Tae doctrines of the New Church were revealed to the world to inaugurate the reign of universal love and charity; that love to the Lord which will induce mankind to regard Him as, in very deed, the “Father of all,” in a far more holy sense than the poet ever dreamt of; and that charity which will lead them to look upon one another as “ His children," as brethren united in the endearing ties of mutual love and charity. It is, nevertheless, but too apparent that, however anxiously we may long in theory for the realization of so desirable a state of society, we contribute very little in the way of individual effort towards bringing it about, forgetting, or seeming to forget, that the aggregate is made up of individual particles, and seemingly content with looking at that state of society as one to be realized only in the remote future, and to be hastened only by means of our prayers, and by letting our light so shine before men, that they, seeing our good works, may glorify our Father who is in heaven. Now, most certainly, we are far from undervaluing the test of a holy life as one by which to judge of the purity of the principles that influence it. But the question is, Will this be accepted as an infallible test of the truth of our doctrines ? Is it not rather repudiated as such by those to whom it is offered ? Are we not continually being told that “we are better than our creed?” That, besides, however conscientiously we may, in humble dependence on the Lord, perform our duty towards our neighbour, by "doing unto all men as we would they should do unto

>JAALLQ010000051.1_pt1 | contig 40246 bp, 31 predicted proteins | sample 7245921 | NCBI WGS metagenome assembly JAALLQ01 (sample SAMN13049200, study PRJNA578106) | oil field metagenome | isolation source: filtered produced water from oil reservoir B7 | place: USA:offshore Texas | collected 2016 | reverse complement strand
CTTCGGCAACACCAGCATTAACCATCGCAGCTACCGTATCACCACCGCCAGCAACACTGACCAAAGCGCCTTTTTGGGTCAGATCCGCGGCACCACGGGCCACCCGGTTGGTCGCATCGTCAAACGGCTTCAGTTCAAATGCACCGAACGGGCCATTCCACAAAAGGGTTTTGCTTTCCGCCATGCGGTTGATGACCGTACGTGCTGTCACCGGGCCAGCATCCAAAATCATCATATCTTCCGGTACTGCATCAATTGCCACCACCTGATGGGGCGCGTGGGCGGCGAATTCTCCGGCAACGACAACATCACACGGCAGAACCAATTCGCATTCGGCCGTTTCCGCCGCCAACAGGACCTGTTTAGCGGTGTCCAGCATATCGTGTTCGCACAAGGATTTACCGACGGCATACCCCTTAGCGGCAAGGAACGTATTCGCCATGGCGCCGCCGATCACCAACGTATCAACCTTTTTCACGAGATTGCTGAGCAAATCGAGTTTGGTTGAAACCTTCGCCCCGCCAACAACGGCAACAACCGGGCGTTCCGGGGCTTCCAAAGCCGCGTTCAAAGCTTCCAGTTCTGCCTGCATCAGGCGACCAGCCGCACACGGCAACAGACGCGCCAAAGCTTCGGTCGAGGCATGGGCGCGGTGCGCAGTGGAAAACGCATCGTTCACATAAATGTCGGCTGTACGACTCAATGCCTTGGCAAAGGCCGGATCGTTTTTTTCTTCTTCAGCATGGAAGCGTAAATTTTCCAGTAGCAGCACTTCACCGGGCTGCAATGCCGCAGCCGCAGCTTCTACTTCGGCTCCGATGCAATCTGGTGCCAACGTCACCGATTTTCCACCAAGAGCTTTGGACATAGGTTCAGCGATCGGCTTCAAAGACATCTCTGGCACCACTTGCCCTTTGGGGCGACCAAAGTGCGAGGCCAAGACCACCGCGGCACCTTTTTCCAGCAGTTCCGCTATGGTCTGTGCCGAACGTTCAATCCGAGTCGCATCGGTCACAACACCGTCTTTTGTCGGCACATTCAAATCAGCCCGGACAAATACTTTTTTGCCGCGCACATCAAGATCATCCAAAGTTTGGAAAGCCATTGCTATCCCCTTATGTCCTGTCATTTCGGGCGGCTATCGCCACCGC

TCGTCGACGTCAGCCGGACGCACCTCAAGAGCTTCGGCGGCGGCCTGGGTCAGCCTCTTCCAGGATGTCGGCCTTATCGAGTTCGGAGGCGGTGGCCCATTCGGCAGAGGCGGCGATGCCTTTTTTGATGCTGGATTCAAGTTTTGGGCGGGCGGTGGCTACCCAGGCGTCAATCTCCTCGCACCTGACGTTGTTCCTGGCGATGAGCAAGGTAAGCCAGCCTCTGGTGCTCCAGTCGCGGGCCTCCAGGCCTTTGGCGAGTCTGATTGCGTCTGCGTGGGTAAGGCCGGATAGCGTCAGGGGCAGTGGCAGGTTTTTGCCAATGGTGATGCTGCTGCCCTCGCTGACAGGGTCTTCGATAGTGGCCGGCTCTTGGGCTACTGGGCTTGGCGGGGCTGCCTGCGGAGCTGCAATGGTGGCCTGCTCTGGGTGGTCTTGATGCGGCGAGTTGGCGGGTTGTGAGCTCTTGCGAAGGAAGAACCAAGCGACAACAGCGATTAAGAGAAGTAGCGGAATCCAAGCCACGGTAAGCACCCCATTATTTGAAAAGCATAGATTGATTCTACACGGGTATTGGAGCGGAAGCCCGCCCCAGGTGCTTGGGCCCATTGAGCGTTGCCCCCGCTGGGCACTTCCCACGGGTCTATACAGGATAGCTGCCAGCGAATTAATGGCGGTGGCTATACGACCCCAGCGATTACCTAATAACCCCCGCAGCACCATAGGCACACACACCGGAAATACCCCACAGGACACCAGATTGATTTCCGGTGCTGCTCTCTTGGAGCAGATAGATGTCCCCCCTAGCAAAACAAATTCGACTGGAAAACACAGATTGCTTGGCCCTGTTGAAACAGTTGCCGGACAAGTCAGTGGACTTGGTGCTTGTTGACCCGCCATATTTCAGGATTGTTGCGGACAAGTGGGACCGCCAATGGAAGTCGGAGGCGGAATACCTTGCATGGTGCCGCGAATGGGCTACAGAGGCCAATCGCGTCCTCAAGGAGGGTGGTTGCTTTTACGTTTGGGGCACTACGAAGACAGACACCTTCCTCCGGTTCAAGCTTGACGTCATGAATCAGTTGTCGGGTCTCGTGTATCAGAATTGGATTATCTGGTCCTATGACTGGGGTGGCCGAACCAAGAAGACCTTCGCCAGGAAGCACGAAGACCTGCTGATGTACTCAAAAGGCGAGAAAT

us," all that will be of no avail in the matter of our salvation, unless we have fled for refuge to “what can put away sin, and save the sinner from the doom he deserves.” Then we are told this is "blood." For, we are further told, “ without shedding of blood is no remission.”
The tract from which the foregoing thought is taken is designed to show that sin cannot by any possibility be “taken away,” except by “the blood of Jesus Christ—once slain on Calvary.” And “50 perfectly,” it is added, “ does His blood do this, that God esteems those who trust it as made fit for His own holy presence !!"
Thus, as may be seen, what are commonly called “the peculiar doctrines of the Gospel,” occupy as prominent a place as ever in the popular theology of the day. And its ethical teachings, as embodied in the “Sermon on the Mount,” which, be it said by the way, has at least as good a claim to be regarded as part and parcel of the Gospel as these “peculiar doctrines,” its ethical teachings are relegated to a subordinate place, and made to play a non-essential part in the matter of human salvation: while all attempts to restore them to their rightful place in Christian theology, and to reunite them to the doctrine which can alone give them vitality, that, namely, of the Divine Unity as centred in the Divine-Human of the Lord, are cast aside with seeming horror as attempts thus to introduce deadly heresies into the Church, and to undermine “the faith once delivered unto the saints.” It is plain, therefore, that the hortatory modes of expression commonly employed when entreating sinners to "flee from the wrath to come, and to bring forth fruits meet for repentance," will be of 10 avail in entreating the adherents of any system of religious doctrine whatever to forsake it for another; particularly when that other has been misrepresented and misunderstood, and when that from which it is sought to detach its adherents has been so glossed over by rhetorical artifice and the admixture of a modicum of truth, that